object 'trans' not found
    Any idea how to solve this?

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    Replies
    1. I could resolve this by setting trans = NULL, but I think this should be resolved in the function itself.

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    2. Yup - this (not being able to read from a character string supplied through the argument text) is a bug that I seem to have introduced at some point. I have now fixed it - more details here. Thanks for the bug report.

      BTW, I suspect based on your tree you also need to set rev.order=TRUE - the default is FALSE (if I remember correctly) based on the output of the program SIMMAP.

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  4. One other thing: when producing a tree with a stem, e.g.

    fftree = read.simmap(text = "((S1:{0,1:1,1},S2:{0,1:1,1}):{0,1:1,1});")

    read.simmap gives no error, but trying to plot it with

    plotSimmap(fftree)

    I get

    Error in reorder.phylo(tree, order) : tree apparently badly conformed

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    Replies
    1. Hmmm. Yes, it is not designed to read a root edge. I'm surprised it seems to read the tree at all. I think if you removed the outer parentheses (which are not required with a stem edge under the Newick standard, although they are permitted) it would fail completely. I will try to add this feature to a future version. It would not be too hard.

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  5. Dear Liam,
    I'm not familiar with R (I’m just starting to explore what I can do with it!) therefore my questions may be very basic. I have some problems with the phylo and multiphylo objects in phytools.
    1) I want to make a stochastic character mapping on a multi-phylo object, using the function make.simmap. The multi-phylo object I’m using is not a modified phylo object (I never used the program SIMMAP, the trees I’m using are simple ultrametric trees obtained with BEAST). Before applying the make.simmap I must prune the trees (I lack data for some terminals). Therefore I created an empty list where I saved the pruned trees. But make.simmap does not read this newly created list, the following error pops up: Error in make.simmap(arboles.nuevos, syn, model = "ER", nsim = 1000) :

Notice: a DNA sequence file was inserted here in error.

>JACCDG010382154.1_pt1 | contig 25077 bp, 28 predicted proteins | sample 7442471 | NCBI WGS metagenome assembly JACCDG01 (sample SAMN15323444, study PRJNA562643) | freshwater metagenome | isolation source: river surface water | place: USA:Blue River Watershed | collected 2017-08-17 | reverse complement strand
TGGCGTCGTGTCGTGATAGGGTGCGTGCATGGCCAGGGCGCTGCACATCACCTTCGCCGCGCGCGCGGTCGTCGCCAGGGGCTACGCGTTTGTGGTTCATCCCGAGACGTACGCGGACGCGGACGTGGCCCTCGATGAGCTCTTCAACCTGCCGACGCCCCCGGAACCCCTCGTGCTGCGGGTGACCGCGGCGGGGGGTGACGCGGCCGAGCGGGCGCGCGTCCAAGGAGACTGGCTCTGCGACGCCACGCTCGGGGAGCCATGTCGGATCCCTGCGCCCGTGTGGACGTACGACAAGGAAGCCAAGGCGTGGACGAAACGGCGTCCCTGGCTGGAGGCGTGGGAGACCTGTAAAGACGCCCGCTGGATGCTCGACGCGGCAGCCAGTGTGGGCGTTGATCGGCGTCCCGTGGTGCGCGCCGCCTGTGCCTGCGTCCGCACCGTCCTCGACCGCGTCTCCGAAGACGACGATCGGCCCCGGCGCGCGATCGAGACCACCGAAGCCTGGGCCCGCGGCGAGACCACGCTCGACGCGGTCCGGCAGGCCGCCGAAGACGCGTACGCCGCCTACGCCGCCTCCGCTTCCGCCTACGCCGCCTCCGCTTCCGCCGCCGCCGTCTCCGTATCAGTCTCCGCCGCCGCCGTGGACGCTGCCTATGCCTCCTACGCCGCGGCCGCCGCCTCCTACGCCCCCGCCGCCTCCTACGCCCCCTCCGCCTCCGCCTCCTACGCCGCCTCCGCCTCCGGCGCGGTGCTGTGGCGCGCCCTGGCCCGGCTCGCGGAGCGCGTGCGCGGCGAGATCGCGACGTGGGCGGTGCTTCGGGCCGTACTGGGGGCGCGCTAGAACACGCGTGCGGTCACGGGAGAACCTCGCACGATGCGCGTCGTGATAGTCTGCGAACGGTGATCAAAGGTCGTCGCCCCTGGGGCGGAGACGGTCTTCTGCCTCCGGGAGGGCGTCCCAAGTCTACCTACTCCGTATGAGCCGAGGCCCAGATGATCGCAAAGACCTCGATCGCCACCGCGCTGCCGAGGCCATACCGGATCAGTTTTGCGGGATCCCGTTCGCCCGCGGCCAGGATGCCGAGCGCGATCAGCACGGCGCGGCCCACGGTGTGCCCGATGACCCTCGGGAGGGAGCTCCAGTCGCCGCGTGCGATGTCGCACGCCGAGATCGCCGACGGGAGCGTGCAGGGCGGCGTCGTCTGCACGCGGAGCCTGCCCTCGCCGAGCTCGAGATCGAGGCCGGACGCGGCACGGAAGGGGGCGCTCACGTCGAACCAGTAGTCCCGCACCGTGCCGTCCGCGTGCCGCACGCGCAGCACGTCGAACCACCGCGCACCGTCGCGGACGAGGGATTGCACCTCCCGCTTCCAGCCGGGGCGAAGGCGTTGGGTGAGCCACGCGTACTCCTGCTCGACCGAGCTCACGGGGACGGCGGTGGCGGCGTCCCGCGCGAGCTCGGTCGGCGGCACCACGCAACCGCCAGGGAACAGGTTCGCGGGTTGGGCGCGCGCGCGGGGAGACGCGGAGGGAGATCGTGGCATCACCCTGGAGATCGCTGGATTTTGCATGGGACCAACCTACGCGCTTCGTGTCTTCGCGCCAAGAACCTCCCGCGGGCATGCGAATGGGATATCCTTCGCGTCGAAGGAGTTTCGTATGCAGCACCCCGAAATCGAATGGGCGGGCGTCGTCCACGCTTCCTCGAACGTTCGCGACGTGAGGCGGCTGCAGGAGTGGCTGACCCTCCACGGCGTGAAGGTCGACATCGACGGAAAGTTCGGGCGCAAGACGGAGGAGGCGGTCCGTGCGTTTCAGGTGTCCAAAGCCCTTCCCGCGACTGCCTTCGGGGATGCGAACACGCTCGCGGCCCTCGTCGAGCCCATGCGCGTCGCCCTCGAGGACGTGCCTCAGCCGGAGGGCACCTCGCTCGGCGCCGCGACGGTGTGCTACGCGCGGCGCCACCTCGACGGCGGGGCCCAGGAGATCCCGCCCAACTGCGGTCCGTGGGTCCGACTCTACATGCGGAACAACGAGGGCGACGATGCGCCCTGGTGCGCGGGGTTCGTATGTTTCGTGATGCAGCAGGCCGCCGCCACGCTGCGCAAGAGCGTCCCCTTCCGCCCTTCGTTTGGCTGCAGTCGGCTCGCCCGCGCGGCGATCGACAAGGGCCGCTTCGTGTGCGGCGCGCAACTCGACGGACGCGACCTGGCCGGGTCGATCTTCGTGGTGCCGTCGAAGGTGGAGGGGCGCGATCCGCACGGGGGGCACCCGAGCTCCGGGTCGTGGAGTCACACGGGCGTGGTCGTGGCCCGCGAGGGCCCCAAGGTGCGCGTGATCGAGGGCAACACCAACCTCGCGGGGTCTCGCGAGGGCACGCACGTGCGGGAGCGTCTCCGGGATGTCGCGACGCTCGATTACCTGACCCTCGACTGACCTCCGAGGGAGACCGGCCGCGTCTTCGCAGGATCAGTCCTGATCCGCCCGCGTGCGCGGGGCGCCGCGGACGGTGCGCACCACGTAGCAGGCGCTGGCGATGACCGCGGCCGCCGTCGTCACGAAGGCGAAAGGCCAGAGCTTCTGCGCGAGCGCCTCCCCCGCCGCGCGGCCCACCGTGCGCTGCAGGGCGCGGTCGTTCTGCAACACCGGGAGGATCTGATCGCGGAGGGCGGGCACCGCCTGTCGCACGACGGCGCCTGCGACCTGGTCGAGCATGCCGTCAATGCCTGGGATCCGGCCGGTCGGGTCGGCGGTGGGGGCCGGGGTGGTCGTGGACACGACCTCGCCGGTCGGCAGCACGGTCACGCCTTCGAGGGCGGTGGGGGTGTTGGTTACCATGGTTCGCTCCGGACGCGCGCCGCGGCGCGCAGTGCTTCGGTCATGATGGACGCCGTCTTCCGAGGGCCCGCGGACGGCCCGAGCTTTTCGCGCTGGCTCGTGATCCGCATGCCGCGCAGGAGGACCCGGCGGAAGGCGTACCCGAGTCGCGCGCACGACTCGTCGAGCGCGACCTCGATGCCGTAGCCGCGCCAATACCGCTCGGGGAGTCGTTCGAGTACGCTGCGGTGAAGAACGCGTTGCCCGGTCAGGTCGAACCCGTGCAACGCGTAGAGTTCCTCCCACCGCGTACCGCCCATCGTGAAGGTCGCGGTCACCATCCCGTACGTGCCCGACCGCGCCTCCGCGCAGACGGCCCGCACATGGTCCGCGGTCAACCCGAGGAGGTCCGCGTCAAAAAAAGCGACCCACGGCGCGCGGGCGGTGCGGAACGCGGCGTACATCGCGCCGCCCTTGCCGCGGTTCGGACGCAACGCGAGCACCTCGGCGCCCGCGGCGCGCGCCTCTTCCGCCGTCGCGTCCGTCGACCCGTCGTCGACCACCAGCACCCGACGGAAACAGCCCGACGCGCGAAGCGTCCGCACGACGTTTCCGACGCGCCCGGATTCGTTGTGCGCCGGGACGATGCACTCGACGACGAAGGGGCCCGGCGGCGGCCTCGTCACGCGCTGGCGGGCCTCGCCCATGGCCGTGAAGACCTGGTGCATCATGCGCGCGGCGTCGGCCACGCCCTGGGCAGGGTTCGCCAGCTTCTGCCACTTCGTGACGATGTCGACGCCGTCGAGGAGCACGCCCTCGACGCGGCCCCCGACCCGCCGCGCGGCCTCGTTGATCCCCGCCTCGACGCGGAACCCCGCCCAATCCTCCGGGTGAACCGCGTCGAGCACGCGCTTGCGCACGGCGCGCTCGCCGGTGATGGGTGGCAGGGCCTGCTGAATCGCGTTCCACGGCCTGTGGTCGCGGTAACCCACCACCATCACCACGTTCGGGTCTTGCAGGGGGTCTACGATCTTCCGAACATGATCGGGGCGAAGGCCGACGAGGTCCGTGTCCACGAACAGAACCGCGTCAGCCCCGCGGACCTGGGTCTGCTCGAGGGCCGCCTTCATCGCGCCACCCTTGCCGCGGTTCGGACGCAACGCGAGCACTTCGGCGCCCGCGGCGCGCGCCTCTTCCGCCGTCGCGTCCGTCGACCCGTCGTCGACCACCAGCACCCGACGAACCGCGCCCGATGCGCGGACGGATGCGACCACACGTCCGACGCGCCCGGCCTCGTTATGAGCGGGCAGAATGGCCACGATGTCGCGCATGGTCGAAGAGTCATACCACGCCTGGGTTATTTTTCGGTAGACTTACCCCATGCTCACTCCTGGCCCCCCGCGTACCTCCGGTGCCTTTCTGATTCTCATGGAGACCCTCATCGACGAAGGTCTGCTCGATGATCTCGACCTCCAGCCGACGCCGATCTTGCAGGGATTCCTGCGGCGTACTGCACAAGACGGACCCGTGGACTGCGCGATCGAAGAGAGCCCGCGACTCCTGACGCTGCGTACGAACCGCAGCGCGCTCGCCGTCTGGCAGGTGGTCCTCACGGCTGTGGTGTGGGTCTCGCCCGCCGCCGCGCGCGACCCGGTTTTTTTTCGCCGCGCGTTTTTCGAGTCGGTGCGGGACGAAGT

'tree' should be an object of class 'phylo'
    How can I do for applying the make.simmap function to a set of pruned trees?
    Once I did this, how can I access the elements in these trees? (e.g. estimated transition rates)
    2) Using the maximum credibility tree I obtained with BEAST, I want to add pie charts to the nodes indicating the posterior probability of different adaptive strategies (as the ones you show in the examples of your chapter “Graphical Methods for Visualizing
    Comparative Data on Phylogenies” in the book Modern Phylogenetic Comparative Methods and their Application to Evolutionary Biology. I was able to run the make.simmap function on this tree, but I cannot access the state of the nodes at each iteration (I need to access this in order to prepare the pie charts). How can I access this information?
    3) I want to use the map.overlap function to test for the overlap of the stochastic evolutionary history of two traits. I used the objects I created with the make.simmap function (e.g. history.t.1<-make.simmap();history.t.2<-make.simmap()); but an error message tells me that Error in is.rooted(target) : object "phy" is not of class "phylo".
    I don’t understand why this happens. Aren’t history.t.1 and history.t.2 modified “phylo” objects? I would really appreciate if you can tell me how the phylo objects I input in the map.overlap function can be obtained.

    Thanks in advance for answering these questions,

    Marina

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    Replies
    1. Hi Marina.

      If I understand correctly, you have a set of trees read from file and you want to prune that set by removing the same set of taxa from each of the trees? This is easy, just do:

      trees<-read.tree(file="filename")
      tips ## list of tips to prune
      trees<-lapply(trees,drop.tip,tips)
      class(trees)<-"multiPhylo"

      Now you want to generate a stochastic character map, or set of maps, for each one of those trees under a model. For this, you can do the following:

      x ## data for the discrete character in a vector with names
      mtrees<-make.simmap(trees,x,model="ER",nsim=10)

      This will have the effect of generating 10 stochastic mapped trees for each phylogeny in trees. So, for instance, if you have 100 trees, and use make.simmap with nsim=10, then you will end up with a sample of 1,000 stochastic mapped trees in an object of class "multiPhylo".

      Let me know if this helps. All the best, Liam